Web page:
Oops! Sorry about not finishing my above post, but I didn't know how to continue to write under the quotation.
But anyway, I don't know if Leolaia is around right now, but I wanted to share with her some information that I discovered about the Deuteronomy 32:8-9 Dead Sea Scroll quote:
Monday, 23rd January, 2012 by martin
deut 32:8–9 and the ancient israelite pantheon?
During a recent online debate the question of the meaning of Deut 32:8–9 was raised as evidence of the Bible’s affirmation of polytheism and the subordinate status of the God of Israel, Yhwh. The essence of the claim is that the version of this passage preserved in the DSS identifies El Elyon as head of a pantheon who assigns nations to various subordinate deities, and Israel is assigned to Yhwh in this process.
The argument rests upon the alternate reading found in a fragment from cave 4 at Qumran (4Q37 or 4QDeut j ). 1 This fragment only preserves a few words from these verses.
Here’s a diagram which illustrates the extent of the relevant fragment of 4QDeut j (i.e. 4Q37):
Ultimately, however, there are too many problems with both of these claims for them to be viable.
- There are a number of references to sons of God in the OT. A singular “son” of God is a designation for God’s appointed human king (e.g. Ps 2:7). Plural sons appears to refer to the members of a divine court, presumably angelic beings but certainly not “gods” (e.g. Gen 6:2, 4; Job 1:6; 2:1; 38:7).
One particularly interesting text is Ps 82:6 which reads:
אני אמרתי אלהים אתם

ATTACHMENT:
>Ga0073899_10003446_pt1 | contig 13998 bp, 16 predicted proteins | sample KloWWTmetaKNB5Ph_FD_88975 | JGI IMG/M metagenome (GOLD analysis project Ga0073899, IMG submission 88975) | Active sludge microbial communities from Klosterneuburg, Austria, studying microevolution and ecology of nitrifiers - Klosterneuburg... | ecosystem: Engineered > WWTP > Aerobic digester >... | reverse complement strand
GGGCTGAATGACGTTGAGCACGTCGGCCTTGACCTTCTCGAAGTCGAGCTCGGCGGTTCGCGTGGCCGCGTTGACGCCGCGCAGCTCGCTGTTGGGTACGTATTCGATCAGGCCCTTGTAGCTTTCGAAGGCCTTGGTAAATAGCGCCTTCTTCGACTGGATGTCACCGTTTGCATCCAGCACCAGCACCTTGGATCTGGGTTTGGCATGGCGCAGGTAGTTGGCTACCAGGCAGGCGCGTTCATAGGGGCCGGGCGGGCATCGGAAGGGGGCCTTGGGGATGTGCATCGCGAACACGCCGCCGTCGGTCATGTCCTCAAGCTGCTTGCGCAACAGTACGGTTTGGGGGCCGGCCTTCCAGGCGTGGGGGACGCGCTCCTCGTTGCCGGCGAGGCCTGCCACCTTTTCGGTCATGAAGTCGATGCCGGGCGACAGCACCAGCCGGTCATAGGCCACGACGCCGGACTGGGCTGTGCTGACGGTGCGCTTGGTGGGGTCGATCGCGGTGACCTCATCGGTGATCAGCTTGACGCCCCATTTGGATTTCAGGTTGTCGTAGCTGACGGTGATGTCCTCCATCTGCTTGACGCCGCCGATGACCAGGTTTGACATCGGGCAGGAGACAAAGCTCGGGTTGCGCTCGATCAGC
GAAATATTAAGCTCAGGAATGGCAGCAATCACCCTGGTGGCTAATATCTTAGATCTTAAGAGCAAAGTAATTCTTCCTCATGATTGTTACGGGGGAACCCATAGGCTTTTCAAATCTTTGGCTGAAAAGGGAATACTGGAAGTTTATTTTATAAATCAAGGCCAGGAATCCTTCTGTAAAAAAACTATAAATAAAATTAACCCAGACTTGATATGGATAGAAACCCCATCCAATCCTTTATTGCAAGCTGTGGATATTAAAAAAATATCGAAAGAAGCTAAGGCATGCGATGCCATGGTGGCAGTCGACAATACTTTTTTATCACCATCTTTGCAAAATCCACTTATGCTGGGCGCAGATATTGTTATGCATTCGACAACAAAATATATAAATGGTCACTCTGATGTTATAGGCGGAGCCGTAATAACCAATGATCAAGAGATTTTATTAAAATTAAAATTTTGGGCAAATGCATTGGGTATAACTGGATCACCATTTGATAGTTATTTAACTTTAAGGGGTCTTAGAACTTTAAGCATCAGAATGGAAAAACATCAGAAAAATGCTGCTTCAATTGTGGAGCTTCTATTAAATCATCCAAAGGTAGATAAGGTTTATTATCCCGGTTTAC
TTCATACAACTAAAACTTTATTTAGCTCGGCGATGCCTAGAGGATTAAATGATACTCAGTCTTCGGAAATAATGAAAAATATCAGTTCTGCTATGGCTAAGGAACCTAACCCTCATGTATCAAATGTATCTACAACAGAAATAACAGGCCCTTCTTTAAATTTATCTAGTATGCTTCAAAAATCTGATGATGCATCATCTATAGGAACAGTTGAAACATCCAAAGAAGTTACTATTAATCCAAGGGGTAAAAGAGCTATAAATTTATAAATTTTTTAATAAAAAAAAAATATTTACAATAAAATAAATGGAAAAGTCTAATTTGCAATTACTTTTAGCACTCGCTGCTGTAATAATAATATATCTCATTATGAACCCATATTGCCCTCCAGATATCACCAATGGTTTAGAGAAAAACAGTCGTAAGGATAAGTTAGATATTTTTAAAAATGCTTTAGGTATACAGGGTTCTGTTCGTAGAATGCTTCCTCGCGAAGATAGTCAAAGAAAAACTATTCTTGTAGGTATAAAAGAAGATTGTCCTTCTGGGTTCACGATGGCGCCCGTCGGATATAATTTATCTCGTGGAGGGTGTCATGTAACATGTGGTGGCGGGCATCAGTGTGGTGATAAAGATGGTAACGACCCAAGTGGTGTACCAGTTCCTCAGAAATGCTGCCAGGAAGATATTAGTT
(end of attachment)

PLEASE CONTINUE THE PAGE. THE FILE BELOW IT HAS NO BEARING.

ובני עליון כלכם
I said, “You are gods,
and sons of ʿelyôn are you all!”
The gods (אלהים, ʾelōhîm) who are sons of עליון, ʿelyôn, here are clearly human beings — albeit rulers.
- The term עליון (ʿelyôn) is used as an epithet in the ancient Near East for quite a number of deities, and elsewhere in the Old Testament (and, indeed, in the new when ὕψιστος is used) it refers to Yhwh. In this way the term itself is relatively generic as a designation for a deity. To claim it must refer to some deity other than Yhwh in Deut 32 fails to recognise this observation.
There is certainly no warrant in any manuscript from the DSS to support the claim that this is a reference to a Canaanite deity named ʾEl-ʿElyôn since the fragment from the DSS does not even preserve this portion of the text. Futhermore, even this expression, when it does appear, is clearly identified as Yhwh (e.g. Gen 14:22).
And I'll let you read the rest of the article. However, if this information is correct at the shields-up site, the Deuteronomy 32:8-9 DSS quote doesn't really conclusively say what you have quoted in your DSS quote.
Also, the reason why I am concerned about this is because I am a former JW and a regular poster at the "Discuss Jehovah's Witnesses" Beliefnet website, and I used your Deuteronomy DSS quote in a debate with a JW at that site, and basically, I try to be as accurate as I can within those discussions.
But please share any feedback that you may have about this. :-)